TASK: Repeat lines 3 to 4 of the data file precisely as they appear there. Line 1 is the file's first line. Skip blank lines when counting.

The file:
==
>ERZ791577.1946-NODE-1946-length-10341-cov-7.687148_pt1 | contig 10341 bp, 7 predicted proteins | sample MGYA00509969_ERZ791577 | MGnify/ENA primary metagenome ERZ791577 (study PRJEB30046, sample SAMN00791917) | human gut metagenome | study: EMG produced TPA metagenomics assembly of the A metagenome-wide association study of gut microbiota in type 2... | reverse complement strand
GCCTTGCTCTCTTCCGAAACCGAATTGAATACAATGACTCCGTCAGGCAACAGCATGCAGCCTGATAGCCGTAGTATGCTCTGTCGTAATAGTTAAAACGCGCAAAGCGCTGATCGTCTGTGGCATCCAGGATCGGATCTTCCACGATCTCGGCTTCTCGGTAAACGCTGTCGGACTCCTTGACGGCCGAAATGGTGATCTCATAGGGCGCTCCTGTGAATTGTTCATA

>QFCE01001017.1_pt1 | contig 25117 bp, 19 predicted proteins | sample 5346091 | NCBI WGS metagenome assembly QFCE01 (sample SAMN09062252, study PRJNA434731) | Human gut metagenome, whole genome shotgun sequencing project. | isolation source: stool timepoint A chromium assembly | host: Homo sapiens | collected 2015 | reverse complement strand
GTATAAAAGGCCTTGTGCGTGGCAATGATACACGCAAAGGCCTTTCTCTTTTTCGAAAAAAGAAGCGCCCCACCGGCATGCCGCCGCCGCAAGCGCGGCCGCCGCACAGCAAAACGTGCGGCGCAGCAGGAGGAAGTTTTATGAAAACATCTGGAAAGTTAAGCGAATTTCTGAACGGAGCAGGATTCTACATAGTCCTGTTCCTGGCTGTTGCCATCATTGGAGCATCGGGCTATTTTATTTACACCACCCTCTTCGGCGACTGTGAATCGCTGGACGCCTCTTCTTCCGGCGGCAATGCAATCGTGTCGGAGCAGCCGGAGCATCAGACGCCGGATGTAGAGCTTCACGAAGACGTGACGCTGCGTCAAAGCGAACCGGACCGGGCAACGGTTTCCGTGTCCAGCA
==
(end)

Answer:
>QFCE01001017.1_pt1 | contig 25117 bp, 19 predicted proteins | sample 5346091 | NCBI WGS metagenome assembly QFCE01 (sample SAMN09062252, study PRJNA434731) | Human gut metagenome, whole genome shotgun sequencing project. | isolation source: stool timepoint A chromium assembly | host: Homo sapiens | collected 2015 | reverse complement strand
GTATAAAAGGCCTTGTGCGTGGCAATGATACACGCAAAGGCCTTTCTCTTTTTCGAAAAAAGAAGCGCCCCACCGGCATGCCGCCGCCGCAAGCGCGGCCGCCGCACAGCAAAACGTGCGGCGCAGCAGGAGGAAGTTTTATGAAAACATCTGGAAAGTTAAGCGAATTTCTGAACGGAGCAGGATTCTACATAGTCCTGTTCCTGGCTGTTGCCATCATTGGAGCATCGGGCTATTTTATTTACACCACCCTCTTCGGCGACTGTGAATCGCTGGACGCCTCTTCTTCCGGCGGCAATGCAATCGTGTCGGAGCAGCCGGAGCATCAGACGCCGGATGTAGAGCTTCACGAAGACGTGACGCTGCGTCAAAGCGAACCGGACCGGGCAACGGTTTCCGTGTCCAGCA